Performance metrics were calculated in accordance with the Equations (4)-(7) shown herebelow.
J={j 1 ,j 2 ,j 3 . . . j n} . . . set of jobs  (4)
e i=execution time of j i on the standard machine  (5)
st i=arrival time of j i  (6)
et i=completion time of j i  (7)
Given a set of jobs, speedup is defined as the ratio of the total time taken to run a set of jobs sequentially on a standard machine, i.e., Intel® Core 2 Duo, 2 Gigabytes of RAM, to the time taken to run the same set of jobs using the cloud bursting approach, internal and external clouds combined. In the print-shop, the standard machine is a single Digital Front End (DFE) for an iGen class device. The three types of workloads considered are the jobs that arrive at this DFE. The speedup for greedy scheduling is shown in FIG. 8. Speedup (s) is defined in Equation (8) herebelow.
s = T seq T cloud ( 8 )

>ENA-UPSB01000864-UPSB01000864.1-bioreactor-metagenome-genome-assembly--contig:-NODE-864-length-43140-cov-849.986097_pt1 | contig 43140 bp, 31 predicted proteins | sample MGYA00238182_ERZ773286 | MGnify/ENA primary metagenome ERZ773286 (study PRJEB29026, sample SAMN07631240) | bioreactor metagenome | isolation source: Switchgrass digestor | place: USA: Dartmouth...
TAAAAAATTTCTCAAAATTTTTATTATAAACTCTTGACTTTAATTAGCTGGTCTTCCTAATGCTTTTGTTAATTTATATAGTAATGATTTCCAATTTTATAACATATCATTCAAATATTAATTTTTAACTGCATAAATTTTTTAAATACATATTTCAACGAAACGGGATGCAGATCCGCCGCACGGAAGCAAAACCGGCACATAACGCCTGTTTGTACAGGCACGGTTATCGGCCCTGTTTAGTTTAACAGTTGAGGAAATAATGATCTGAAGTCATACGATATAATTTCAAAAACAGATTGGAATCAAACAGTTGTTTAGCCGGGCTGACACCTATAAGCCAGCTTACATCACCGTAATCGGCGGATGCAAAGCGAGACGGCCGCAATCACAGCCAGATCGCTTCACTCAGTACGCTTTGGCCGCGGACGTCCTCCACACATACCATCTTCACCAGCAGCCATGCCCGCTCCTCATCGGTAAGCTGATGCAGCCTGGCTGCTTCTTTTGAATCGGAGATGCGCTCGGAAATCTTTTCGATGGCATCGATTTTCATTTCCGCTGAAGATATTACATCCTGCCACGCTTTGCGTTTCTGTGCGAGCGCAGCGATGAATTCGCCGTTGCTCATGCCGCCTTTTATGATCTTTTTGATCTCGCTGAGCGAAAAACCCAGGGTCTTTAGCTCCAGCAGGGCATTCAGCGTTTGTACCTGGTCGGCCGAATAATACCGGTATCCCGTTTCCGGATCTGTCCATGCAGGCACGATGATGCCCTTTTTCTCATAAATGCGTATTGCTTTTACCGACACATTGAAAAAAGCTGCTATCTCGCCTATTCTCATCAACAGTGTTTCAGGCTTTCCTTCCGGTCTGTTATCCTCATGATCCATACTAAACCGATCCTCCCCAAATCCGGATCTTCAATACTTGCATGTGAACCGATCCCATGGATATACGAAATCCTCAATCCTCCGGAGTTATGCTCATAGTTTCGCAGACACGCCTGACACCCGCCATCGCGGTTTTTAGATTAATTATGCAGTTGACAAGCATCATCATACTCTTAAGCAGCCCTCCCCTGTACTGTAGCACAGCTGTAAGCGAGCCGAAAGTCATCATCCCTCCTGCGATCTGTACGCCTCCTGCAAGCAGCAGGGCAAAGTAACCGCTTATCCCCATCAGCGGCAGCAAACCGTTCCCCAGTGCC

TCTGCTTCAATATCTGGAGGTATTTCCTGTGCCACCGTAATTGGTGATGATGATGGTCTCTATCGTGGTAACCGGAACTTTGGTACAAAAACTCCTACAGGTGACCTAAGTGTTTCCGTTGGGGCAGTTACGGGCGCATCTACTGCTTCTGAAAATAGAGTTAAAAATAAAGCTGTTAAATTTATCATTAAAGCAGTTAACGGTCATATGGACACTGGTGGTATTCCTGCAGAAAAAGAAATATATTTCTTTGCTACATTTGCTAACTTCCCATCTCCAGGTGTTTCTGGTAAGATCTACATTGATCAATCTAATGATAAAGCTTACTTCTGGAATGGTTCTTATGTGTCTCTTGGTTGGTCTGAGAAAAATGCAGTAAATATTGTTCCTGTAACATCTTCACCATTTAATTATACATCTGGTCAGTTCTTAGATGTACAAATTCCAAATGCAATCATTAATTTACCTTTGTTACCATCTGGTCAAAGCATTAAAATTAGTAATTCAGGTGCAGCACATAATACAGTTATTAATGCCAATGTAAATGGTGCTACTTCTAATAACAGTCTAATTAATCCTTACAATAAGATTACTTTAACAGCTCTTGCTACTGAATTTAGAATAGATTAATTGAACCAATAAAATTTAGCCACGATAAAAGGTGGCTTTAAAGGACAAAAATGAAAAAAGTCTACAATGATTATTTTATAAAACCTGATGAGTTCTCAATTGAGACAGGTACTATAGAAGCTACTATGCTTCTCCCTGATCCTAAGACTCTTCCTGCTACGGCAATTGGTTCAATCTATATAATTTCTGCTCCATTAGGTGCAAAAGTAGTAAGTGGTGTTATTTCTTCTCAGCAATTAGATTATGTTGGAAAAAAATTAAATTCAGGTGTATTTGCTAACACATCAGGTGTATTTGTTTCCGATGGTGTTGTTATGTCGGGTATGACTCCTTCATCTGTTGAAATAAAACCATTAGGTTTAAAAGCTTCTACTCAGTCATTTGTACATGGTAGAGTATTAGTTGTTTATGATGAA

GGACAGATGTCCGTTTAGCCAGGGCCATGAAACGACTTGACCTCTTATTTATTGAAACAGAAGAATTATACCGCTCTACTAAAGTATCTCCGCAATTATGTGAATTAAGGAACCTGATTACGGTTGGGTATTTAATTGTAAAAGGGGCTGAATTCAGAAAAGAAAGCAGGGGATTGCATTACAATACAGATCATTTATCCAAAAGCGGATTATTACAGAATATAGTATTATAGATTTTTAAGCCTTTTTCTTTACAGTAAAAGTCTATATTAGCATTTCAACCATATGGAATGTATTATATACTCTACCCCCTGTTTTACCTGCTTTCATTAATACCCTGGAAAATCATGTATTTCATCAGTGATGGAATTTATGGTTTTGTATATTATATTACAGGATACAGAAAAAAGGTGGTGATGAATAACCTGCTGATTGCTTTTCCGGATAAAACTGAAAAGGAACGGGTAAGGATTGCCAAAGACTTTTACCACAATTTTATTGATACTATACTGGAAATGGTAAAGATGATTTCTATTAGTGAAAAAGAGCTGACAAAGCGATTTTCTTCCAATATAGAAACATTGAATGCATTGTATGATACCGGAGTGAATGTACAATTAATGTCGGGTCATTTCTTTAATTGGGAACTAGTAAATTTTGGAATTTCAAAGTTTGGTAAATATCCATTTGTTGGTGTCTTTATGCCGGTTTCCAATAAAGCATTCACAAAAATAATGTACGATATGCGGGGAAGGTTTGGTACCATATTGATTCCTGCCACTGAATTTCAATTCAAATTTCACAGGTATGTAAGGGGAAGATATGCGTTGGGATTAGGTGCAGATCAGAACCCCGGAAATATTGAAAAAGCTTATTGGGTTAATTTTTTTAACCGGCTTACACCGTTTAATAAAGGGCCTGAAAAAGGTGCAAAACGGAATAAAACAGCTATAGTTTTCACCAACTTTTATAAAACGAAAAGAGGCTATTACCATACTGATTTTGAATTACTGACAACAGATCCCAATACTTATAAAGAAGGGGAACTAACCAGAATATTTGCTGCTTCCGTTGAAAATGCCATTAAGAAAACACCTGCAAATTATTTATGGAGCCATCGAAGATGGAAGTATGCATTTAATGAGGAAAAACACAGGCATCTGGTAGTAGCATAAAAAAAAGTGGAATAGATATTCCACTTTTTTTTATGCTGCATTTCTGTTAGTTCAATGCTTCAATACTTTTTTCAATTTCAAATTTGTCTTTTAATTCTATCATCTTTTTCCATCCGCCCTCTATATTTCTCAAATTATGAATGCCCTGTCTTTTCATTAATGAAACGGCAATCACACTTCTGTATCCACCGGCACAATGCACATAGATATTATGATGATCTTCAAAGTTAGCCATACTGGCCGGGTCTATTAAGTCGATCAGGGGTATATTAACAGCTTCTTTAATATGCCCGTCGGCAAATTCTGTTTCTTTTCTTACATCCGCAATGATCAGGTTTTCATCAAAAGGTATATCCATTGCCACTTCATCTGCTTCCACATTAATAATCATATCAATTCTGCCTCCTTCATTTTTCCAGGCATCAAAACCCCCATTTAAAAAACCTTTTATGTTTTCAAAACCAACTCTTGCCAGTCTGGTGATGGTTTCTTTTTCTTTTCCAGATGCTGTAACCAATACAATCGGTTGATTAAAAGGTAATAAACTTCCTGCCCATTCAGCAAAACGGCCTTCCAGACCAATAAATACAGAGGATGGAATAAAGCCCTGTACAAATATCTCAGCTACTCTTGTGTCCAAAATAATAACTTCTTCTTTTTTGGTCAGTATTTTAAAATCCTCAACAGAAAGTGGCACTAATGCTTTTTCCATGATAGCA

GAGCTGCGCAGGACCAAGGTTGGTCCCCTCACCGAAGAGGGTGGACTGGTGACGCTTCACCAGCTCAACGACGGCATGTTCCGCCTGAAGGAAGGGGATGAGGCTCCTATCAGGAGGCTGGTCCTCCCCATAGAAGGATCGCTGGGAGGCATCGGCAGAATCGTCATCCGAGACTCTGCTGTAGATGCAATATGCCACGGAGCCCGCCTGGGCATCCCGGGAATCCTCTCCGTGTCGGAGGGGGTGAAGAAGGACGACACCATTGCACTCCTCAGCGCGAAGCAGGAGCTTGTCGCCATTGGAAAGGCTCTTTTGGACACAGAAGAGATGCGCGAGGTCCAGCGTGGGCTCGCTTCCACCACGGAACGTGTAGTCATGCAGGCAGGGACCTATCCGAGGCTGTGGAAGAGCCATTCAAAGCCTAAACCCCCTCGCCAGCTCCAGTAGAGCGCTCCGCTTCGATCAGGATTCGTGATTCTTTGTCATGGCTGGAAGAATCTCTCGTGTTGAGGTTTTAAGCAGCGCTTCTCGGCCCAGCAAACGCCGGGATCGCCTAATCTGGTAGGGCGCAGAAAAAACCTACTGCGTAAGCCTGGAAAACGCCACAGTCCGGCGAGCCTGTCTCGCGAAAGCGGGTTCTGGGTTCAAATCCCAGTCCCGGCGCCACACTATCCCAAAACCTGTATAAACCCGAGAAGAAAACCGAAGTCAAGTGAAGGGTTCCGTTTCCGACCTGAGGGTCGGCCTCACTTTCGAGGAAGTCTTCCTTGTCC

• where:
T seq = i = 1 n e i
time taken to run the set of jobs sequentially on a standard machine; and,
      • Tcloud=max([eti])−min([sti]) . . . time taken to run the set of jobs on the cloud with cloud bursting.
The system utilization (Um) of a particular machine (m) during the execution of the job set (J) is defined as the percentage of time the machine (m) is utilized for executing the jobs from the job set during the total run time of the job set. The utilization of the individual machines in the internal cloud and external cloud is shown in FIG. 9. System utilization was calculated according to Equation (9) herebelow.
U m = B m T cloud ( 9 )
    • where: Bm=time for which machine m is utilized during execution of job set.
System utilization for the internal cloud (UIC) is defined as the average utilization of the machines involved in the computation in the internal cloud and shown in Equation (10) herebelow.
U IC = 1 IC m IC U m ( 10 )
    • where: |IC|=number of machines in internal cloud.
System utilization for the external cloud (UEC) is defined as the average utilization of the machines involved in the computation in the external cloud and shown in Equation (11) herebelow.